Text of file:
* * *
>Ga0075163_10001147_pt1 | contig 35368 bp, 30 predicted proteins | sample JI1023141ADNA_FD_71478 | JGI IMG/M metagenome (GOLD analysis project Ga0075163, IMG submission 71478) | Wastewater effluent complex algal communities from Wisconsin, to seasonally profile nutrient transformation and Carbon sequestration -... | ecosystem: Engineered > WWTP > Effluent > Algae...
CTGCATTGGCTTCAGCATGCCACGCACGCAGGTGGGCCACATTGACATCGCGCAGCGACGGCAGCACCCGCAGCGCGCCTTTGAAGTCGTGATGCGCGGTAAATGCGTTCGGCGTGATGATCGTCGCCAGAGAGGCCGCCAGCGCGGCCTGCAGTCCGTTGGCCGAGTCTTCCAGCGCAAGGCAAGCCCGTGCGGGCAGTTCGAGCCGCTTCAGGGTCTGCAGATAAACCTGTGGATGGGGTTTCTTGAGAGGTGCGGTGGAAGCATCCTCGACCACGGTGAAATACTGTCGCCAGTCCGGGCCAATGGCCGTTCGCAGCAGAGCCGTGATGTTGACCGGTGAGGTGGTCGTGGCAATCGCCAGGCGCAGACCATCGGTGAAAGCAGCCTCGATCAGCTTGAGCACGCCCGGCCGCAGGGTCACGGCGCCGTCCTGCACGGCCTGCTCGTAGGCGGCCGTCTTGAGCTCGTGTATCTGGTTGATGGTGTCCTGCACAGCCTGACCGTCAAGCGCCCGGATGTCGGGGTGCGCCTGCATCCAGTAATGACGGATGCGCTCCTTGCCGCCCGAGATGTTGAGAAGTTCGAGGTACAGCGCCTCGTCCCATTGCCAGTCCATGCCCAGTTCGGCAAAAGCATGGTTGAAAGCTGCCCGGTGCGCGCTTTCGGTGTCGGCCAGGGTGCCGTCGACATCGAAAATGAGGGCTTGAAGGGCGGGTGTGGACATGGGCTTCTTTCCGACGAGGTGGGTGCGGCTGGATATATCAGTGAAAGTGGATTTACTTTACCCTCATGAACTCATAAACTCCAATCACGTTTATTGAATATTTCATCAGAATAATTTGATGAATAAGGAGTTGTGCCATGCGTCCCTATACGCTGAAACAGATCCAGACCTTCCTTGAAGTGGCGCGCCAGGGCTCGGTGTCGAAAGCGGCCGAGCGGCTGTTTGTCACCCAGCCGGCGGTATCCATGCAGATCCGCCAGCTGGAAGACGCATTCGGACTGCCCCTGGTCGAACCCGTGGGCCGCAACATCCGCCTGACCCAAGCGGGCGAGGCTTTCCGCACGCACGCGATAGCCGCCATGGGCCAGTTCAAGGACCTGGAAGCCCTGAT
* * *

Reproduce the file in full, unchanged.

>Ga0075163_10001147_pt1 | contig 35368 bp, 30 predicted proteins | sample JI1023141ADNA_FD_71478 | JGI IMG/M metagenome (GOLD analysis project Ga0075163, IMG submission 71478) | Wastewater effluent complex algal communities from Wisconsin, to seasonally profile nutrient transformation and Carbon sequestration -... | ecosystem: Engineered > WWTP > Effluent > Algae...
CTGCATTGGCTTCAGCATGCCACGCACGCAGGTGGGCCACATTGACATCGCGCAGCGACGGCAGCACCCGCAGCGCGCCTTTGAAGTCGTGATGCGCGGTAAATGCGTTCGGCGTGATGATCGTCGCCAGAGAGGCCGCCAGCGCGGCCTGCAGTCCGTTGGCCGAGTCTTCCAGCGCAAGGCAAGCCCGTGCGGGCAGTTCGAGCCGCTTCAGGGTCTGCAGATAAACCTGTGGATGGGGTTTCTTGAGAGGTGCGGTGGAAGCATCCTCGACCACGGTGAAATACTGTCGCCAGTCCGGGCCAATGGCCGTTCGCAGCAGAGCCGTGATGTTGACCGGTGAGGTGGTCGTGGCAATCGCCAGGCGCAGACCATCGGTGAAAGCAGCCTCGATCAGCTTGAGCACGCCCGGCCGCAGGGTCACGGCGCCGTCCTGCACGGCCTGCTCGTAGGCGGCCGTCTTGAGCTCGTGTATCTGGTTGATGGTGTCCTGCACAGCCTGACCGTCAAGCGCCCGGATGTCGGGGTGCGCCTGCATCCAGTAATGACGGATGCGCTCCTTGCCGCCCGAGATGTTGAGAAGTTCGAGGTACAGCGCCTCGTCCCATTGCCAGTCCATGCCCAGTTCGGCAAAAGCATGGTTGAAAGCTGCCCGGTGCGCGCTTTCGGTGTCGGCCAGGGTGCCGTCGACATCGAAAATGAGGGCTTGAAGGGCGGGTGTGGACATGGGCTTCTTTCCGACGAGGTGGGTGCGGCTGGATATATCAGTGAAAGTGGATTTACTTTACCCTCATGAACTCATAAACTCCAATCACGTTTATTGAATATTTCATCAGAATAATTTGATGAATAAGGAGTTGTGCCATGCGTCCCTATACGCTGAAACAGATCCAGACCTTCCTTGAAGTGGCGCGCCAGGGCTCGGTGTCGAAAGCGGCCGAGCGGCTGTTTGTCACCCAGCCGGCGGTATCCATGCAGATCCGCCAGCTGGAAGACGCATTCGGACTGCCCCTGGTCGAACCCGTGGGCCGCAACATCCGCCTGACCCAAGCGGGCGAGGCTTTCCGCACGCACGCGATAGCCGCCATGGGCCAGTTCAAGGACCTGGAAGCCCTGAT